Keep it short. I spent many years marking every grammar error and writing out every suggestion I could think of for any writing assignment. It seems like it would be so helpful, but looking back it was a huge waste of time. Unfortunately, students don’t learn much from reading our comments. And more often than not it’s just demoralizing and overwhelming to see so many marks and writing on their paper – they don’t know where to begin. I got the best results when I stopped fixing all the grammar errors and just honed in on the one or two main things I wanted them to remember. It was stressful at first because I often felt there were so many other things they needed to work on, but they can’t do everything at once, anyway, so I just had to be patient and layer on the next skill when they were ready.
Find the positives. Don’t forget to identify as many things as possible that they are doing well. This is true not only for written work, but any assignment. Often people don’t know what they’re really good at, so we need to tell them specifically what they are doing well so they don’t stop doing it. And with praise, you can never have too much. The better they feel about the task, the harder they’ll work to make it even better, so slather it on. And even 12th graders like stickers and such, so don’t be shy with those, either!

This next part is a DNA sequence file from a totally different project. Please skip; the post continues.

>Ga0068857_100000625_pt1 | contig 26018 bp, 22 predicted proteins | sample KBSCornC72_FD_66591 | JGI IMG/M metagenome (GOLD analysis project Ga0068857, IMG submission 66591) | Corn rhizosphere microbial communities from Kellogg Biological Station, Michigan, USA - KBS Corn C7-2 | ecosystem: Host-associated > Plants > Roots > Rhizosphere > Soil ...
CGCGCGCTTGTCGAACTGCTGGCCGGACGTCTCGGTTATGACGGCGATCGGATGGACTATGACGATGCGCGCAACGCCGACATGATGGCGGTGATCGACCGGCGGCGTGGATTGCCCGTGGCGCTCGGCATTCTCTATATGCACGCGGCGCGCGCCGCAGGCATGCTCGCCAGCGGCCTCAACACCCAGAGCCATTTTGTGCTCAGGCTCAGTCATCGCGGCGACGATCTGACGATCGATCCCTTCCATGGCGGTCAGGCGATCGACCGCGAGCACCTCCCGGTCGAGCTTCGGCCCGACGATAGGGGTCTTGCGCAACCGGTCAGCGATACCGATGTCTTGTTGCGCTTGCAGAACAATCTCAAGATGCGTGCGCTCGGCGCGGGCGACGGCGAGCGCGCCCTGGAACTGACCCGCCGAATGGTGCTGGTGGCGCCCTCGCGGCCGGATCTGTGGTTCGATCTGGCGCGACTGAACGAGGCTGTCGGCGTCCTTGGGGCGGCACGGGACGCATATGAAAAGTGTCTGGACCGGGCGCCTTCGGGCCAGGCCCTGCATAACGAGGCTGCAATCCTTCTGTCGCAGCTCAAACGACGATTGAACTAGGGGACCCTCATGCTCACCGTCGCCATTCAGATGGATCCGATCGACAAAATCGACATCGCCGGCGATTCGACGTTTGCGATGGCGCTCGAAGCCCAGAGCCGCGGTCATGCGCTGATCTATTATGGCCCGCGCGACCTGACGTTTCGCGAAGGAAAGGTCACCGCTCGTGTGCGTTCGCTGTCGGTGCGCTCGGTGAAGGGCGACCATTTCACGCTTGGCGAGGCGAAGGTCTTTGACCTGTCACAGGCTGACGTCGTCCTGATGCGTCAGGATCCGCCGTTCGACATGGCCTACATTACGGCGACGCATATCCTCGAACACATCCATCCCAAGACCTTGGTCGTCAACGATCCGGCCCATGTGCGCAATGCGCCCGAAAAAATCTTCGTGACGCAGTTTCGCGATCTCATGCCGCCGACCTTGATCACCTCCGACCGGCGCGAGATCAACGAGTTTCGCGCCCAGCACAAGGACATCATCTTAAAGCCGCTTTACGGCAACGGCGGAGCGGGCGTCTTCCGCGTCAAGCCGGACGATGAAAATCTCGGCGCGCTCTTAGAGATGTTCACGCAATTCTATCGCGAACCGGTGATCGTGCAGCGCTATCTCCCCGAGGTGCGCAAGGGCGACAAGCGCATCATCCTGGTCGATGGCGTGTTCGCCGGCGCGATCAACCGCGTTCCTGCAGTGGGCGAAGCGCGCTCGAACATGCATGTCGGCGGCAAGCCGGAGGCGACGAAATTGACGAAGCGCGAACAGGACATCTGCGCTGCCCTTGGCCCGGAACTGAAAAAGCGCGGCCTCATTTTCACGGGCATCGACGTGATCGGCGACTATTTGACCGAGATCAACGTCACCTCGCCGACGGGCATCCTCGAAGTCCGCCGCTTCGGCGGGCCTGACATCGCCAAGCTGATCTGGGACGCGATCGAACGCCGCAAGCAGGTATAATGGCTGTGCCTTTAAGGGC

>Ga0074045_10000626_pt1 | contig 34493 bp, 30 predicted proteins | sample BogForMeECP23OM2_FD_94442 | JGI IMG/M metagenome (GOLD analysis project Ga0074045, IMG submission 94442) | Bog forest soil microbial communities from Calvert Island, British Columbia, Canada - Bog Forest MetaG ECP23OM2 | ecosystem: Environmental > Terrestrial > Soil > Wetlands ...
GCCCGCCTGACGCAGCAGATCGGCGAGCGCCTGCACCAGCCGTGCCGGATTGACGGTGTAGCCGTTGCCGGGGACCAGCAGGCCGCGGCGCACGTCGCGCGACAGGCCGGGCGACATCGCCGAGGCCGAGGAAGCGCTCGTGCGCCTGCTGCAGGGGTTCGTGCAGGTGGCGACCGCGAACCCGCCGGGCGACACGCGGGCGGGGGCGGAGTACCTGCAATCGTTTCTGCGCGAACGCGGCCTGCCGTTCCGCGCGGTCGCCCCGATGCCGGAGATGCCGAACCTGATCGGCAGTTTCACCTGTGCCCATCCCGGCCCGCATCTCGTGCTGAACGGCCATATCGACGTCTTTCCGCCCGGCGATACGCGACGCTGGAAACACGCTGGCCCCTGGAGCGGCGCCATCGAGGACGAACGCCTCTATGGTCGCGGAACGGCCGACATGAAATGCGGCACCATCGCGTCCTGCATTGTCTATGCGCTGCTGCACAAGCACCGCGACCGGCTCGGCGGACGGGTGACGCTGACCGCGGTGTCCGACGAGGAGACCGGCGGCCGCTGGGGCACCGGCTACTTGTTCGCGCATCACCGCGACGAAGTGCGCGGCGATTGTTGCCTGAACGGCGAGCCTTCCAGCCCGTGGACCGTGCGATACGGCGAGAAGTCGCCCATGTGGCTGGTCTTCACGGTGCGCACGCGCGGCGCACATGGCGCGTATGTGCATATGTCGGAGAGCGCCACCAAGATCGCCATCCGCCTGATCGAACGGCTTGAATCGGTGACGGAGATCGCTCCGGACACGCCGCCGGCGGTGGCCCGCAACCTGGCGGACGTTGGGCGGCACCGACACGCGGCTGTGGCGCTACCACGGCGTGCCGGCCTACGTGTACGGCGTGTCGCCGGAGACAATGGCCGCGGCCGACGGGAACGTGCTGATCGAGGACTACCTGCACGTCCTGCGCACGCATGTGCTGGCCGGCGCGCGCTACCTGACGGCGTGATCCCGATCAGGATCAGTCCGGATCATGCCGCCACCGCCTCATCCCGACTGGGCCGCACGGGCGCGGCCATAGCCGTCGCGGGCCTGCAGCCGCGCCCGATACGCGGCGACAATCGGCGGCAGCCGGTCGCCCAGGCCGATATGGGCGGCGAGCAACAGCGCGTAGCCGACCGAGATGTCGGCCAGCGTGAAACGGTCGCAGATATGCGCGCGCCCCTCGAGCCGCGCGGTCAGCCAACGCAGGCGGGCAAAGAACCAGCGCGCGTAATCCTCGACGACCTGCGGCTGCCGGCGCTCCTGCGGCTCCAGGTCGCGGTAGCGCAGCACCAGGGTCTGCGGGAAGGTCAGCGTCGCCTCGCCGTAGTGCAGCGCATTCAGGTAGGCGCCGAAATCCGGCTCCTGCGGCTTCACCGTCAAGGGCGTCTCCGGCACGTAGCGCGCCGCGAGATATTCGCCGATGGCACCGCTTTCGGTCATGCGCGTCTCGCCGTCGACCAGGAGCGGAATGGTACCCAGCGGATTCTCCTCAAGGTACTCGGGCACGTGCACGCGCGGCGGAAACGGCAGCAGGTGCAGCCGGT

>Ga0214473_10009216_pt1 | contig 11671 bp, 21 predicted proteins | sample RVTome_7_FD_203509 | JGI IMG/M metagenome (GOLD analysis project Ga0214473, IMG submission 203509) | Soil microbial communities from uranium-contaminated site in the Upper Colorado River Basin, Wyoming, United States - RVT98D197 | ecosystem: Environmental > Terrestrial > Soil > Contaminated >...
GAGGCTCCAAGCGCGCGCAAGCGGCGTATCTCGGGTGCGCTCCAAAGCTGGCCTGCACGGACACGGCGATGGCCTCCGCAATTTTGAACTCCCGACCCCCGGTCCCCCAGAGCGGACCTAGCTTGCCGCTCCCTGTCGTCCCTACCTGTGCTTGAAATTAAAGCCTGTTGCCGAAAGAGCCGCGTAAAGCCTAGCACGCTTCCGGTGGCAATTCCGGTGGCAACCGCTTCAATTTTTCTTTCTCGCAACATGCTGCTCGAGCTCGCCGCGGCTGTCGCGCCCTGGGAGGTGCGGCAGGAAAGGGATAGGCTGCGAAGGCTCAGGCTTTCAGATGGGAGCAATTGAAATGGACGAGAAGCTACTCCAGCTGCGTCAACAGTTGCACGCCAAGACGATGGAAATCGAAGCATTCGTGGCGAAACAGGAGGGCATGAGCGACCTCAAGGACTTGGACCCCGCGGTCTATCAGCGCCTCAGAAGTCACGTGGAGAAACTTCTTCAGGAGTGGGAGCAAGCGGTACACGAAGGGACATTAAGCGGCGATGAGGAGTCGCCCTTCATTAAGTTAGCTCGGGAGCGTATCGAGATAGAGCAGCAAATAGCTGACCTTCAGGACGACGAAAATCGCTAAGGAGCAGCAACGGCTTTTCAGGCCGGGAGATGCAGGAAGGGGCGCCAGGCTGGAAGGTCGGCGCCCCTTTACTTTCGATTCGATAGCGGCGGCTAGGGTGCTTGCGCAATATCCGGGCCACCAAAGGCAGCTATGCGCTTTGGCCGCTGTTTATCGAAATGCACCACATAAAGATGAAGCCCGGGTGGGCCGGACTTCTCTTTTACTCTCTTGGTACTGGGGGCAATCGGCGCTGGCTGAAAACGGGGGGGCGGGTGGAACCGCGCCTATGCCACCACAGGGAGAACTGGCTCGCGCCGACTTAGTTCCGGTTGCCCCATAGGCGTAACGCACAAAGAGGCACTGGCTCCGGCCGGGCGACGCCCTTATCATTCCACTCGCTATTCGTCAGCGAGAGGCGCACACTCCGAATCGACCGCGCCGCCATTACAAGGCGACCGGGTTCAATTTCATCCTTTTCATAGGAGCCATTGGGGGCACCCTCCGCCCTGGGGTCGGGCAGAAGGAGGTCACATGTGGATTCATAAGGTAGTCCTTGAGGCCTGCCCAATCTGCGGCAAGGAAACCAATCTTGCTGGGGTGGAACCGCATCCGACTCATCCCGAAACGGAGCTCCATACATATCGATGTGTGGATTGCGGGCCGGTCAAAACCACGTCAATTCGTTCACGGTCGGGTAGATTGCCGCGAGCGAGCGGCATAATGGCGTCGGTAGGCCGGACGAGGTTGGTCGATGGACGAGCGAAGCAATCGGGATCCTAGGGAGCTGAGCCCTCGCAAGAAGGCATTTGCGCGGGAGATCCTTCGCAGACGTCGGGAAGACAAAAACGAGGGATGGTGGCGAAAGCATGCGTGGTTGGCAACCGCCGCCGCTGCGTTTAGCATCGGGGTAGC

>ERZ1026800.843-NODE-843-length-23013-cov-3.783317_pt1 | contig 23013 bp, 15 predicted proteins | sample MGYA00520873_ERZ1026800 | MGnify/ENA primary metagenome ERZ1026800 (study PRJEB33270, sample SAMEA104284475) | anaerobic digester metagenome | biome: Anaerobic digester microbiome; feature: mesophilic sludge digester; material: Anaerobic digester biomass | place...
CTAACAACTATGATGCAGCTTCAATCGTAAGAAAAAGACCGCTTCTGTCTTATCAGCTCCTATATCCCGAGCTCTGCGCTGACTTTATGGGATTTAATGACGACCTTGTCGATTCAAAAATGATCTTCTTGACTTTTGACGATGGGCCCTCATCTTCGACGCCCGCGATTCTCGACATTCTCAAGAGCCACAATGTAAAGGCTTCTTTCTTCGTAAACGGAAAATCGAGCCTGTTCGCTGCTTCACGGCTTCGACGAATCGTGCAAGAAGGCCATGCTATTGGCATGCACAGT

Avoid questions. Often we want to ask questions in our written feedback like, ‘Does this answer make sense?’ ‘How could you make this opening more exciting?’ or ‘How does this prove your thesis?’ Questions like this are great when you’re meeting with a student, but not as written feedback. If they knew the answer to your question, they would have done it to begin with. Instead, offer clear statements like, ‘Include more action verbs to make the opening more exciting’ or ‘You need another sentence here that explains how this evidence proves your thesis.’
Give a clear call-to-action. Again, this is not just true for writing, but any important assessment. Summarize your feedback as a call-to-action, focusing on 1-2 positives and 1-2 areas for growth. This way they have something to latch onto when they look over their paper, besides just the grade. It’s important to remember that calls-to-action aren’t descriptive, but action-oriented to prompt the students what to do. For example, ‘You set up every problem in a really organized way – keep doing that! It’s a great strategy & will help you as the problems get more complex…Next time, build on this organization by writing out the formula for yourself before you start working. On 2 questions, an incorrect formula was the only error. Let’s make sure that doesn’t happen next time.’
What other strategies do you use for student feedback? Include your additions in the comments.
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